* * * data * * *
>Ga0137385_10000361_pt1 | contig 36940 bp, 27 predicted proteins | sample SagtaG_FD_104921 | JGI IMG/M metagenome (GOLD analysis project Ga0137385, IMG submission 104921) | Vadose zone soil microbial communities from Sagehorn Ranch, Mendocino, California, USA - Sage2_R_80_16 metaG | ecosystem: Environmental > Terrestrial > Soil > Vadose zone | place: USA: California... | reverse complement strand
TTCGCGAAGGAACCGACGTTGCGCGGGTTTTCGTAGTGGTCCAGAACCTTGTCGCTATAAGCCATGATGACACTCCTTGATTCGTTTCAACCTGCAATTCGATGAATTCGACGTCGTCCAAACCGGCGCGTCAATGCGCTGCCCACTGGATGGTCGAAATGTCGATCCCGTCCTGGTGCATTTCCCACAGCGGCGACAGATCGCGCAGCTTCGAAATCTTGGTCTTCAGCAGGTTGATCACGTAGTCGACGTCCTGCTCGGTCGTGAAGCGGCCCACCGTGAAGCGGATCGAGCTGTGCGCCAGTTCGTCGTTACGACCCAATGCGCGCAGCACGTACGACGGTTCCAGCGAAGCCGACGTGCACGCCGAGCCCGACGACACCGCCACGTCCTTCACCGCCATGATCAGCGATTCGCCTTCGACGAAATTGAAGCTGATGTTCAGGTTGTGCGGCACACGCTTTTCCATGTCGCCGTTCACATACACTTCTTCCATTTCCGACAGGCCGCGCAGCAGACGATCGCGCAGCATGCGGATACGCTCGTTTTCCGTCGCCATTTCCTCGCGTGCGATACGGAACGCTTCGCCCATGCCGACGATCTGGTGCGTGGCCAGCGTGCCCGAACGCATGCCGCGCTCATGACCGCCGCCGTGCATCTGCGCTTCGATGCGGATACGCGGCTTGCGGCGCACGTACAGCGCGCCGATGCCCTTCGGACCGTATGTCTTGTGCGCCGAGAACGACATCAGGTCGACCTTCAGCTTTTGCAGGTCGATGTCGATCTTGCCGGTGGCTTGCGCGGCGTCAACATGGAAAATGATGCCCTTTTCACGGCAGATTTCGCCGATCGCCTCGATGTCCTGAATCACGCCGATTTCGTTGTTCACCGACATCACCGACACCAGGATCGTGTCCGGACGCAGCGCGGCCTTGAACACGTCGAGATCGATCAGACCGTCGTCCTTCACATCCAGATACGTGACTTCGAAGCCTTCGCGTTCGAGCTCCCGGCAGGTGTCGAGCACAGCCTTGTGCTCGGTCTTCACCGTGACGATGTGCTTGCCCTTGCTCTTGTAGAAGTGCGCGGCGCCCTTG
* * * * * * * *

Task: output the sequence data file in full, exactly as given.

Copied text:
>Ga0137385_10000361_pt1 | contig 36940 bp, 27 predicted proteins | sample SagtaG_FD_104921 | JGI IMG/M metagenome (GOLD analysis project Ga0137385, IMG submission 104921) | Vadose zone soil microbial communities from Sagehorn Ranch, Mendocino, California, USA - Sage2_R_80_16 metaG | ecosystem: Environmental > Terrestrial > Soil > Vadose zone | place: USA: California... | reverse complement strand
TTCGCGAAGGAACCGACGTTGCGCGGGTTTTCGTAGTGGTCCAGAACCTTGTCGCTATAAGCCATGATGACACTCCTTGATTCGTTTCAACCTGCAATTCGATGAATTCGACGTCGTCCAAACCGGCGCGTCAATGCGCTGCCCACTGGATGGTCGAAATGTCGATCCCGTCCTGGTGCATTTCCCACAGCGGCGACAGATCGCGCAGCTTCGAAATCTTGGTCTTCAGCAGGTTGATCACGTAGTCGACGTCCTGCTCGGTCGTGAAGCGGCCCACCGTGAAGCGGATCGAGCTGTGCGCCAGTTCGTCGTTACGACCCAATGCGCGCAGCACGTACGACGGTTCCAGCGAAGCCGACGTGCACGCCGAGCCCGACGACACCGCCACGTCCTTCACCGCCATGATCAGCGATTCGCCTTCGACGAAATTGAAGCTGATGTTCAGGTTGTGCGGCACACGCTTTTCCATGTCGCCGTTCACATACACTTCTTCCATTTCCGACAGGCCGCGCAGCAGACGATCGCGCAGCATGCGGATACGCTCGTTTTCCGTCGCCATTTCCTCGCGTGCGATACGGAACGCTTCGCCCATGCCGACGATCTGGTGCGTGGCCAGCGTGCCCGAACGCATGCCGCGCTCATGACCGCCGCCGTGCATCTGCGCTTCGATGCGGATACGCGGCTTGCGGCGCACGTACAGCGCGCCGATGCCCTTCGGACCGTATGTCTTGTGCGCCGAGAACGACATCAGGTCGACCTTCAGCTTTTGCAGGTCGATGTCGATCTTGCCGGTGGCTTGCGCGGCGTCAACATGGAAAATGATGCCCTTTTCACGGCAGATTTCGCCGATCGCCTCGATGTCCTGAATCACGCCGATTTCGTTGTTCACCGACATCACCGACACCAGGATCGTGTCCGGACGCAGCGCGGCCTTGAACACGTCGAGATCGATCAGACCGTCGTCCTTCACATCCAGATACGTGACTTCGAAGCCTTCGCGTTCGAGCTCCCGGCAGGTGTCGAGCACAGCCTTGTGCTCGGTCTTCACCGTGACGATGTGCTTGCCCTTGCTCTTGTAGAAGTGCGCGGCGCCCTTG